The introducer sheath 20 may be formed using known materials and/or methods, e.g., plastic with the tubular body and hub 23 substantially permanently connected together, e.g., using an interference fit, one or more mating connectors (not shown), bonding with adhesive, sonic welding, and the like. The hub 23 generally includes one or more seals (not shown) adjacent an opening 27, which may prevent flow of blood or other fluids out of the hub 23 from the lumen 26, yet accommodate insertion of one or more instruments into the lumen 26, such as the cartridge 120. Optionally, as shown, the hub 23 may include a side port 29 communicating with the lumen 26, e.g., for coupling a source of saline or other fluid (not shown) to the hub 23.
The hub 23 also includes one or more abutments 28 therein, e.g., adjacent opening 27. For example, the hub 23 may include one or more annular ridges, tabs, grooves, lips and the like, which may provide abutment(s) 28 for interlocking or otherwise engaging with the locking element 150, as described elsewhere herein. Alternatively, the seal(s) within the hub may provide sufficient abutment for engaging with the locking element 150, thereby obviating the need for separate ridges or grooves.
With additional reference to
Additionally, as shown in
With further reference to
The pusher member 130 may be substantially rigid, semi-rigid, and/or substantially flexible, having sufficient column strength to allow proximal movement of the cartridge 120 relative to the sealant 2 without buckling the pusher member 130 and/or to allow the distal end 134 of the pusher member 130 to be “tamped” down on sealant 2 within a puncture, e.g., by pushing from the proximal end 132, as described elsewhere herein. The pusher member 130 may also include a lumen 136 extending between the proximal and distal ends 132, 134, e.g., to accommodate the positioning member 140, a guidewire (not shown), a flowable sealing compound, and/or fluid.
As shown in
The sealant 2 may be disposed within the lumen 126 of the cartridge 120 proximate to the distal end 124, e.g., immediately adjacent the distal tip 125. The lumen 126 may be sized such that the cartridge and sealant 2 are slidable relative to one another, e.g., to allow the cartridge 120 to be retracted proximally relative to the sealant 2 and/or pusher member 130.
Optionally, as shown in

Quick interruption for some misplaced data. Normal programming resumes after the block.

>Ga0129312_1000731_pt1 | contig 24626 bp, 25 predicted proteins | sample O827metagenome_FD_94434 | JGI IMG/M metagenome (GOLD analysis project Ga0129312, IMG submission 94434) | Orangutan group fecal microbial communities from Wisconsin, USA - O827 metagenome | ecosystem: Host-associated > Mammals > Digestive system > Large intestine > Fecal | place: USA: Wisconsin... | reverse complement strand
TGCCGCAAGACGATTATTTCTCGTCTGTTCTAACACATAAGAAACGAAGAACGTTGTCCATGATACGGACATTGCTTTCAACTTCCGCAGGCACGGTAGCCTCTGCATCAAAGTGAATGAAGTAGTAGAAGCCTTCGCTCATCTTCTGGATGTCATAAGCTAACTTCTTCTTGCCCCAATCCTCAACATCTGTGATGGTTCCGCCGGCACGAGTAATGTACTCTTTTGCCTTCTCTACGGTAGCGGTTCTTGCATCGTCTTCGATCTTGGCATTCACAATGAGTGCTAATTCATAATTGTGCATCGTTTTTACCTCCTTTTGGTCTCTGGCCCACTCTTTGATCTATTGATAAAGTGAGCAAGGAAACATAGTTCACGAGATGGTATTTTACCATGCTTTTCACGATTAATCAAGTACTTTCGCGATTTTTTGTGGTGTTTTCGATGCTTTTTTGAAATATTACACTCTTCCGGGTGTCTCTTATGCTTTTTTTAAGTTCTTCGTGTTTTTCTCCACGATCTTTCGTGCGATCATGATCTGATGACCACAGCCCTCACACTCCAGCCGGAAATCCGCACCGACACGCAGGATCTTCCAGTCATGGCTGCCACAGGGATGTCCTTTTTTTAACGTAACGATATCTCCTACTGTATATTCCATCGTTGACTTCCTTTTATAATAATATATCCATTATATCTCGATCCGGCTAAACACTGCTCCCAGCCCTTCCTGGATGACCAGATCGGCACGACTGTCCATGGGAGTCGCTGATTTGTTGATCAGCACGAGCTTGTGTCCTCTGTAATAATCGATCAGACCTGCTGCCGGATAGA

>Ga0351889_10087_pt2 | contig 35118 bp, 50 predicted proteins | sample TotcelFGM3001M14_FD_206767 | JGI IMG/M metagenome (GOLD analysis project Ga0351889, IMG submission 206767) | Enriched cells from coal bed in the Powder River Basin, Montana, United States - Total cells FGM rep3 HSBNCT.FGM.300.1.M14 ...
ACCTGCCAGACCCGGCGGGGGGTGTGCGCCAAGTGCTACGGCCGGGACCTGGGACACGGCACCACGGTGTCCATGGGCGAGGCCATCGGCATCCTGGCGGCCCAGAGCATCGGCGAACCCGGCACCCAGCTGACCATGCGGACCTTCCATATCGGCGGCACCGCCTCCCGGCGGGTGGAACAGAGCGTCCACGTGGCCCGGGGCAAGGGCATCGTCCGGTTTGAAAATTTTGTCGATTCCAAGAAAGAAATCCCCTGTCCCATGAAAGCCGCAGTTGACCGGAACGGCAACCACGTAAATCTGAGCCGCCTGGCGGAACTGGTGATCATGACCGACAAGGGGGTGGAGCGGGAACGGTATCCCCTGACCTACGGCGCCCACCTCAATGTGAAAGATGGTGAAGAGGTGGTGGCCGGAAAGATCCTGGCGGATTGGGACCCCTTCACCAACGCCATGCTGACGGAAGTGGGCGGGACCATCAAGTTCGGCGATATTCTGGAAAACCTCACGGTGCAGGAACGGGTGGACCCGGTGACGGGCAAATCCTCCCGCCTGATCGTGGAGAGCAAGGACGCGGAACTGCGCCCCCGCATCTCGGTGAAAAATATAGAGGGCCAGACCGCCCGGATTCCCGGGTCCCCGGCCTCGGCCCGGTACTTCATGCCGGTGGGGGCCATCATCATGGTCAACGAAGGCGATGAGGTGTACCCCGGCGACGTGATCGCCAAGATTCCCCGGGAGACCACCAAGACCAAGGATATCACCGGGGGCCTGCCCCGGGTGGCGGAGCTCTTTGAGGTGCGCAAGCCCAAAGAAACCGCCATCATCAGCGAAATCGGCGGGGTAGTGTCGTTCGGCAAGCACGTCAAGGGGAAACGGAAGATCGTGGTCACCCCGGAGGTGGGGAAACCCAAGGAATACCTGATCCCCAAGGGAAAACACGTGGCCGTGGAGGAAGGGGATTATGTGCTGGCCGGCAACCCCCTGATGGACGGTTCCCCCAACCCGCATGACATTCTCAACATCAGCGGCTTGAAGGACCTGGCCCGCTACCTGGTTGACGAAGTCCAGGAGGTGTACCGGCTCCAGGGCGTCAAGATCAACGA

With continued reference to
For example, as shown in
Alternatively, the positioning element may be biased to an enlarged condition, but may be compressed to a contracted condition, e.g., by an overlying sleeve or other constraint (not shown). The constraint may be removed to expose the positioning element, allowing the expandable element to automatically expand to the enlarged condition. Additional information on expandable structures that may be provided on the positioning member 140 may be found in U.S. Pat. Nos. 6,238,412, 6,635,068, and 6,890.343, and in co-pending application Ser. No. 10/975,205, filed Oct. 27, 2004. The entire disclosures of these references are expressly incorporated herein by reference.
The sealant 2 may be substantially homogeneous, or may include one or more different materials at one or more locations. For example, in one embodiment, the sealant 2 may include a carrier or core having first and second hydrogel precursors disposed thereon in an unreactive state, which may provide an adherent coating when the sealant 26 is exposed to an aqueous environment. In one embodiment, the sealant 2 may be formed from a biocompatible and/or bioabsorbable hydrogel, e.g., polyethylene glycol (“PEG”), or other synthetic material. For example, the hydrogel may include a lyophilized (i.e., freeze-dried) PEG polymer that includes hydrolytically degradable chemical groups, e.g., including a macroporous polymer network, which may uptake fluid and expand when exposed to an aqueous environment. The magnitude of expansion or swelling (pre to post hydration) may be significant, e.g., between about two and ten times (2×-10×) its lyophilized size based on volume.
In addition or alternatively, the sealant 2 may include pro-thrombotic material, e.g., including one or more biological pro-thrombotics, such as collagen, fibrin, carboxymethylcellulose, oxidized cellulose, alginates, gelatin, or other protein-based material, and/or synthetic materials, such as polyglycolic acids (PGA's), polyactides (PLA's), polyvinyl alcohol, and the like. Optionally, the sealant 2 may include one or more therapeutic and/or pharmaceutical agents, e.g., to promote healing, prevent infection and/or other adverse medical events, and the like. Such agents may be embedded in the sealant material and/or applied as one or more coatings or layers. Exemplary materials and methods for making and using them are disclosed in U.S. Pat. Nos. 6,152,943, 6,165,201, 6,179,862, 6,514,534, 6,379,373, 6,703,047, and in co-pending application Ser. No. 10/010,715 filed Nov. 9, 2001, Ser. No. 10/068,807 filed Feb. 5, 2002, Ser. No. 10/454,362, filed Jun. 4, 2003, published as US 2004/0249342, Ser. No. 10/982,387, filed Nov. 5, 2004, published as US 2006/0034930, Ser. No. 10/982,384, filed Nov. 5, 2004, published as US 2006/0099238, and Ser. No. 11/465,791, filed Aug. 18, 2006. The disclosures of these references are expressly incorporated by reference herein.